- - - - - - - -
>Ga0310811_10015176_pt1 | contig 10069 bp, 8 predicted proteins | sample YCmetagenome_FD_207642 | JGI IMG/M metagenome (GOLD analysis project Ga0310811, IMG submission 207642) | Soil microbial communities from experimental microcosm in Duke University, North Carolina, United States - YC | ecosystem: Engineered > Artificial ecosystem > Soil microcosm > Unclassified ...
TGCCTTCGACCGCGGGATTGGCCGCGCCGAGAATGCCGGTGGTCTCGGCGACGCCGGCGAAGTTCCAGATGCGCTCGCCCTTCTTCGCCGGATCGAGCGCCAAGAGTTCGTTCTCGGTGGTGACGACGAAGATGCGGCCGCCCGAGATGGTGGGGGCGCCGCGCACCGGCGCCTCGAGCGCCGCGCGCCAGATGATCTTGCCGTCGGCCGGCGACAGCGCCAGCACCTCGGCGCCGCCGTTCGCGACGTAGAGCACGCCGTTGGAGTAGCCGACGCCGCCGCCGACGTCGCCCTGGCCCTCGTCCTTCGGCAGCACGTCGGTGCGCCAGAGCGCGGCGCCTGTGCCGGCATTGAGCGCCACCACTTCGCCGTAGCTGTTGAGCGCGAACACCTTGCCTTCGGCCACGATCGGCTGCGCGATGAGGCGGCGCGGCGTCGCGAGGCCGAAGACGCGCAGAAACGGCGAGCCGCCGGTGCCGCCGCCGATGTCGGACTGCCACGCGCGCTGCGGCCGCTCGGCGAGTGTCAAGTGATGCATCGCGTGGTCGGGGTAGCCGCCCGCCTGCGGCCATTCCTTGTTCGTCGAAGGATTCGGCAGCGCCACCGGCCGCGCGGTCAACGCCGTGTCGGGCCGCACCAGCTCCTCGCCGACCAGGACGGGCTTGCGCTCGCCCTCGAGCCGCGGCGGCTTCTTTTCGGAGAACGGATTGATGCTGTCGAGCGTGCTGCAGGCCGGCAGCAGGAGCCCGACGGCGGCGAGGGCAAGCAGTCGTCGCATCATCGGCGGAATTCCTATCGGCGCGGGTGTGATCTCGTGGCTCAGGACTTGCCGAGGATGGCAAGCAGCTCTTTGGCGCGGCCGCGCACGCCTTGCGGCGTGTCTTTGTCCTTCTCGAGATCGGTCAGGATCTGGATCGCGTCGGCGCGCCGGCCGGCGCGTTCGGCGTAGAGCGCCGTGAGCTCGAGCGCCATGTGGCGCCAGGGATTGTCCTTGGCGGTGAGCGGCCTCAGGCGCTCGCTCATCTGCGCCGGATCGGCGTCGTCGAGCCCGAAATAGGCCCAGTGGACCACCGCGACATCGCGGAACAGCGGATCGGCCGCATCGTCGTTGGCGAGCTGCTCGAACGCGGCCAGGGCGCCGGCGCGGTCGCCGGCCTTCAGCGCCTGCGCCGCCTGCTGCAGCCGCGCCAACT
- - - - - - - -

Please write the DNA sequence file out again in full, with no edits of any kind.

>Ga0310811_10015176_pt1 | contig 10069 bp, 8 predicted proteins | sample YCmetagenome_FD_207642 | JGI IMG/M metagenome (GOLD analysis project Ga0310811, IMG submission 207642) | Soil microbial communities from experimental microcosm in Duke University, North Carolina, United States - YC | ecosystem: Engineered > Artificial ecosystem > Soil microcosm > Unclassified ...
TGCCTTCGACCGCGGGATTGGCCGCGCCGAGAATGCCGGTGGTCTCGGCGACGCCGGCGAAGTTCCAGATGCGCTCGCCCTTCTTCGCCGGATCGAGCGCCAAGAGTTCGTTCTCGGTGGTGACGACGAAGATGCGGCCGCCCGAGATGGTGGGGGCGCCGCGCACCGGCGCCTCGAGCGCCGCGCGCCAGATGATCTTGCCGTCGGCCGGCGACAGCGCCAGCACCTCGGCGCCGCCGTTCGCGACGTAGAGCACGCCGTTGGAGTAGCCGACGCCGCCGCCGACGTCGCCCTGGCCCTCGTCCTTCGGCAGCACGTCGGTGCGCCAGAGCGCGGCGCCTGTGCCGGCATTGAGCGCCACCACTTCGCCGTAGCTGTTGAGCGCGAACACCTTGCCTTCGGCCACGATCGGCTGCGCGATGAGGCGGCGCGGCGTCGCGAGGCCGAAGACGCGCAGAAACGGCGAGCCGCCGGTGCCGCCGCCGATGTCGGACTGCCACGCGCGCTGCGGCCGCTCGGCGAGTGTCAAGTGATGCATCGCGTGGTCGGGGTAGCCGCCCGCCTGCGGCCATTCCTTGTTCGTCGAAGGATTCGGCAGCGCCACCGGCCGCGCGGTCAACGCCGTGTCGGGCCGCACCAGCTCCTCGCCGACCAGGACGGGCTTGCGCTCGCCCTCGAGCCGCGGCGGCTTCTTTTCGGAGAACGGATTGATGCTGTCGAGCGTGCTGCAGGCCGGCAGCAGGAGCCCGACGGCGGCGAGGGCAAGCAGTCGTCGCATCATCGGCGGAATTCCTATCGGCGCGGGTGTGATCTCGTGGCTCAGGACTTGCCGAGGATGGCAAGCAGCTCTTTGGCGCGGCCGCGCACGCCTTGCGGCGTGTCTTTGTCCTTCTCGAGATCGGTCAGGATCTGGATCGCGTCGGCGCGCCGGCCGGCGCGTTCGGCGTAGAGCGCCGTGAGCTCGAGCGCCATGTGGCGCCAGGGATTGTCCTTGGCGGTGAGCGGCCTCAGGCGCTCGCTCATCTGCGCCGGATCGGCGTCGTCGAGCCCGAAATAGGCCCAGTGGACCACCGCGACATCGCGGAACAGCGGATCGGCCGCATCGTCGTTGGCGAGCTGCTCGAACGCGGCCAGGGCGCCGGCGCGGTCGCCGGCCTTCAGCGCCTGCGCCGCCTGCTGCAGCCGCGCCAACT